Today, CDT has licensed its large-molecule polymer OLED technology to nine companies around the world, including DuPont, Epson, Philips, OSRAM (part of Siemens), Dai Nippon Printing, Delta, and Innoled. Philips was the first to bring the technology into small-scale production in a retail product – an electric razor that used OLEDs as the display. Last year, Philips started selling a mobile telephone with an OLED display. CDT continues to expand the technology through research on its own and with other partners. This work covers the full range of inquiry, from basic materials to processing procedures to small-scale production equipment. CDT has also joined ULVAC in a joint venture named Litrex, which is developing ink-jet equipment for production-scale fabrication of OLED displays.
Prof. Friend also founded Plastic Logic, a company created to develop his discoveries in the field of plastic semiconductors. The company now has strong ties to Siemens and Mitsubishi and is involved in developing flexible displays. It has demonstrated printed electronics in a flexible display using E Ink Corp.'s bistable display technology.
Dr. Bradley is currently part of the Experimental Solid State Physics Group at Imperial College in London, working on polymer optoelectronics. And Dr. Burroughes is now Chief Technology Officer with CDT, guiding the company along its technology roadmap as it takes on new research partners and commercial customers. •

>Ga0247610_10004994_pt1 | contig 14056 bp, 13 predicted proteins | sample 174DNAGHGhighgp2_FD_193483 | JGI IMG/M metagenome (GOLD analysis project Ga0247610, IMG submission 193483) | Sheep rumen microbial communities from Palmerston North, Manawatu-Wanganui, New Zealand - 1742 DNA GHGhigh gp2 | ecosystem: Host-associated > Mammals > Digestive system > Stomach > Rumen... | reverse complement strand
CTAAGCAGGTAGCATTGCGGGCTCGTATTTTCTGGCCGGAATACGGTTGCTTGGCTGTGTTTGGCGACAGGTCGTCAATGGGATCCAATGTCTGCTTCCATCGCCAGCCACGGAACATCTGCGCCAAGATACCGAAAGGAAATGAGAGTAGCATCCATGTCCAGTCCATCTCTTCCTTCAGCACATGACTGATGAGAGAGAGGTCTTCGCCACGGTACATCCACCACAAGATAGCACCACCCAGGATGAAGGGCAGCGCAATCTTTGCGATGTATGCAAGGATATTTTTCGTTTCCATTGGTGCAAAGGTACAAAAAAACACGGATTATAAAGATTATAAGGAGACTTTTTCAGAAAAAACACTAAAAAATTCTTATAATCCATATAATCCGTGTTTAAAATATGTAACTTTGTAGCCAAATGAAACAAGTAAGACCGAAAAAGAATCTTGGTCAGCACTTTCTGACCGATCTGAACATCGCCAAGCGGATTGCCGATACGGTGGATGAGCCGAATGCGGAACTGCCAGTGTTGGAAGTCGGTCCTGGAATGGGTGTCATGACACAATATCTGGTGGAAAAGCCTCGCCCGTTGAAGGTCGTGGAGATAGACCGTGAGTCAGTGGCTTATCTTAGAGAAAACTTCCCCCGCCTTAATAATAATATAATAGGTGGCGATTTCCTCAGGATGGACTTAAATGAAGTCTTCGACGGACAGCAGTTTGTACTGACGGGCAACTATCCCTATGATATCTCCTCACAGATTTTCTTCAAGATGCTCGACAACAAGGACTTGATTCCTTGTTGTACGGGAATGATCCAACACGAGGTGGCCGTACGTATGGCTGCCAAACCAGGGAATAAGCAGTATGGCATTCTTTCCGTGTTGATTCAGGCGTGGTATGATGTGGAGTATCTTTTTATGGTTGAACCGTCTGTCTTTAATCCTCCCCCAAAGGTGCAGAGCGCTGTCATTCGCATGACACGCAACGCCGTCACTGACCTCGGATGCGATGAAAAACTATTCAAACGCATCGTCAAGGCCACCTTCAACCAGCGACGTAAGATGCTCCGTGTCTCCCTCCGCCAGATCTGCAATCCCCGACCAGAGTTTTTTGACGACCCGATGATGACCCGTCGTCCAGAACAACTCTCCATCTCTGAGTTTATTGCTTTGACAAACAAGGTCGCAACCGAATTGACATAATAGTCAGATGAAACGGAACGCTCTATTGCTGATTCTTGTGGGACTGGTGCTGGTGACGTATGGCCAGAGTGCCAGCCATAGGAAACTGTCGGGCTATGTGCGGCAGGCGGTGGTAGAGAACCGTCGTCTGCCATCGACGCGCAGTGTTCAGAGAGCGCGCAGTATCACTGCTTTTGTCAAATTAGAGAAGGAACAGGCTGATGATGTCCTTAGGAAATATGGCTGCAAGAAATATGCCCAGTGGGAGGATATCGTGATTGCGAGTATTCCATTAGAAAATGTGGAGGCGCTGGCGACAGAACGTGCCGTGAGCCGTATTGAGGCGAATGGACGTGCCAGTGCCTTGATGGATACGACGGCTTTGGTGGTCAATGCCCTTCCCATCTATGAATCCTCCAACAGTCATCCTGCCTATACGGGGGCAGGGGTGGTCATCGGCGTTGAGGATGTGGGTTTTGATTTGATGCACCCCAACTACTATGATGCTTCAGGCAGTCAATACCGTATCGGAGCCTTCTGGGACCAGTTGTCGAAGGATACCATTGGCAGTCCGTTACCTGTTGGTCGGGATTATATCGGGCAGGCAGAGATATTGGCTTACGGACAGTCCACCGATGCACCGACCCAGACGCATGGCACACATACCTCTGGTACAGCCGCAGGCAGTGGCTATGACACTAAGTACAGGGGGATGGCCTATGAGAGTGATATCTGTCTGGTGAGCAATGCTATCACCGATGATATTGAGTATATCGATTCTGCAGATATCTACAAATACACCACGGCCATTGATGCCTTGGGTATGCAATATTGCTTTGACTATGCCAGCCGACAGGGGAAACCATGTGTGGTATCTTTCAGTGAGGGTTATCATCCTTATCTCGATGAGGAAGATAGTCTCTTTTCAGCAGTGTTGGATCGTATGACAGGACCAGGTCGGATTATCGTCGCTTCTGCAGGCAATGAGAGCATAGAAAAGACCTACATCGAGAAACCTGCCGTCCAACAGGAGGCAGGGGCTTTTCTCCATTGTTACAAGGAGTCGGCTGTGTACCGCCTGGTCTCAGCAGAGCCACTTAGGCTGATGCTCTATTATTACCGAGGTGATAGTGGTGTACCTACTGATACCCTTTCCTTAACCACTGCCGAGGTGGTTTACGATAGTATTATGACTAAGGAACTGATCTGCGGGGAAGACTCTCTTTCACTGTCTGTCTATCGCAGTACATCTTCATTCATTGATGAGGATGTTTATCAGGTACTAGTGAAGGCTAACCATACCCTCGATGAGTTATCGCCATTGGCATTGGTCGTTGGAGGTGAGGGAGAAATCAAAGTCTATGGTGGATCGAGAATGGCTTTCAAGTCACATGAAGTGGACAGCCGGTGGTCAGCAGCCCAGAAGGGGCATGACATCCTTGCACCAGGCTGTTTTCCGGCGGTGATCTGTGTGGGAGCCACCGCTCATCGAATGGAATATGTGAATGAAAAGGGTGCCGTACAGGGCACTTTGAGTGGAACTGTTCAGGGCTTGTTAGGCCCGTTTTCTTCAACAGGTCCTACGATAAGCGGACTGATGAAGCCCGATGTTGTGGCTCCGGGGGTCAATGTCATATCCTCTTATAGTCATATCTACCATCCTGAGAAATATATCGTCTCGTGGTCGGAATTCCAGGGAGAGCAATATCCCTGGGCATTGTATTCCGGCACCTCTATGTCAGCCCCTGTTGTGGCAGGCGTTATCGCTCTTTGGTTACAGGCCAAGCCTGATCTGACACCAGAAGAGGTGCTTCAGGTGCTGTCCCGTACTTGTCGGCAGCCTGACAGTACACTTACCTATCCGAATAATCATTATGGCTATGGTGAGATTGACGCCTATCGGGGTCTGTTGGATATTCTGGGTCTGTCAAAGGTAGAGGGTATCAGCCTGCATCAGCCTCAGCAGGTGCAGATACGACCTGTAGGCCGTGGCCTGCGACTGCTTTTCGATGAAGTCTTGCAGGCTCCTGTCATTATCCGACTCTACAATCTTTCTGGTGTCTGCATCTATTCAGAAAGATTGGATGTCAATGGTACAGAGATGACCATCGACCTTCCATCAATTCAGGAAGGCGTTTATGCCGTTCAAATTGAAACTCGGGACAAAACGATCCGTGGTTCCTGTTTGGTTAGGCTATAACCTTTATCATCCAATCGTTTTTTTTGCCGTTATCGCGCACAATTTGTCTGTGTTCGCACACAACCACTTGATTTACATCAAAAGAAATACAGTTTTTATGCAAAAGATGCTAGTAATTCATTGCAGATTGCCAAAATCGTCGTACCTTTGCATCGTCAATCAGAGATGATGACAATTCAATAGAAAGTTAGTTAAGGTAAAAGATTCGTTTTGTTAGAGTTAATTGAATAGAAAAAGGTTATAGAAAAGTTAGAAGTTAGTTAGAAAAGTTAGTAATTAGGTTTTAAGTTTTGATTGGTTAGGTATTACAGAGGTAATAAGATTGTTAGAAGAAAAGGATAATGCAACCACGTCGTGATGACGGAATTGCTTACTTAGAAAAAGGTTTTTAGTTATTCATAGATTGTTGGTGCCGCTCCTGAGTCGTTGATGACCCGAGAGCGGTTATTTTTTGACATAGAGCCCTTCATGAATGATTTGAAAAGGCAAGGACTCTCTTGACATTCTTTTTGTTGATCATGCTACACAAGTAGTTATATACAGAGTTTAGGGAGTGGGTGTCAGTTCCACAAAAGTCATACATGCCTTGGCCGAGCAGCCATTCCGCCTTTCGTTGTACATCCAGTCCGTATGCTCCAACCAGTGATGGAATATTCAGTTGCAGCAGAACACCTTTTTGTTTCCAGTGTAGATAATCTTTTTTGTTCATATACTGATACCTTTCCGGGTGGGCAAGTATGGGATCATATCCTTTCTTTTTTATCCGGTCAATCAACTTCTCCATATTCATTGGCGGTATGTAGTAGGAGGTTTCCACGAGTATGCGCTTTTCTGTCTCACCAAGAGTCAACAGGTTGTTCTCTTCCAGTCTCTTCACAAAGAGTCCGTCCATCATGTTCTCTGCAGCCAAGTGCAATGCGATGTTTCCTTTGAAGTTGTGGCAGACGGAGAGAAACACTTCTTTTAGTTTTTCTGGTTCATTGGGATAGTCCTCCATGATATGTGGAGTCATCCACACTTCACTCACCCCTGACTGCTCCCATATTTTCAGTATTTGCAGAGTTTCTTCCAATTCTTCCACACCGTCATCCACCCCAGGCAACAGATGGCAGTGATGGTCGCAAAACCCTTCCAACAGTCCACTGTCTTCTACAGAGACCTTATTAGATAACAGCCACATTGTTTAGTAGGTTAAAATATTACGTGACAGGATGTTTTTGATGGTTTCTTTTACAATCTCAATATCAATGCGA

(a) (b) (c)
Fig. 4: SID's Jan Rajchman prize was presented to (a) Prof. Donal Bradley, (b) Dr. Jeremy Henley Burroughes, and (c) Prof. Sir Richard Friend for their discovery of light-emitting polymers (LEPs) and their contributions to the understanding and development of LEPs for display applications.
Each year, the Society for Information Display elevates distinguished practitioners to Fellows of the Society. This year's fellows are
• Mr. Adi Abileah, Planar Systems, Inc., Beaverton, Oregon, U.S.A. "For his significant contributions to optical enhancements for LCDs, including wide-viewing-angle compensation films and brightness-enhancement films for backlights."
• Prof. Gregory P. Crawford, Brown University, Providence, Rhode Island, U.S.A. "For his many contributions to the science and technology of liquid-crystal displays, including reflective displays, polymer-stabilized liquid-crystal displays, and light-modulating films."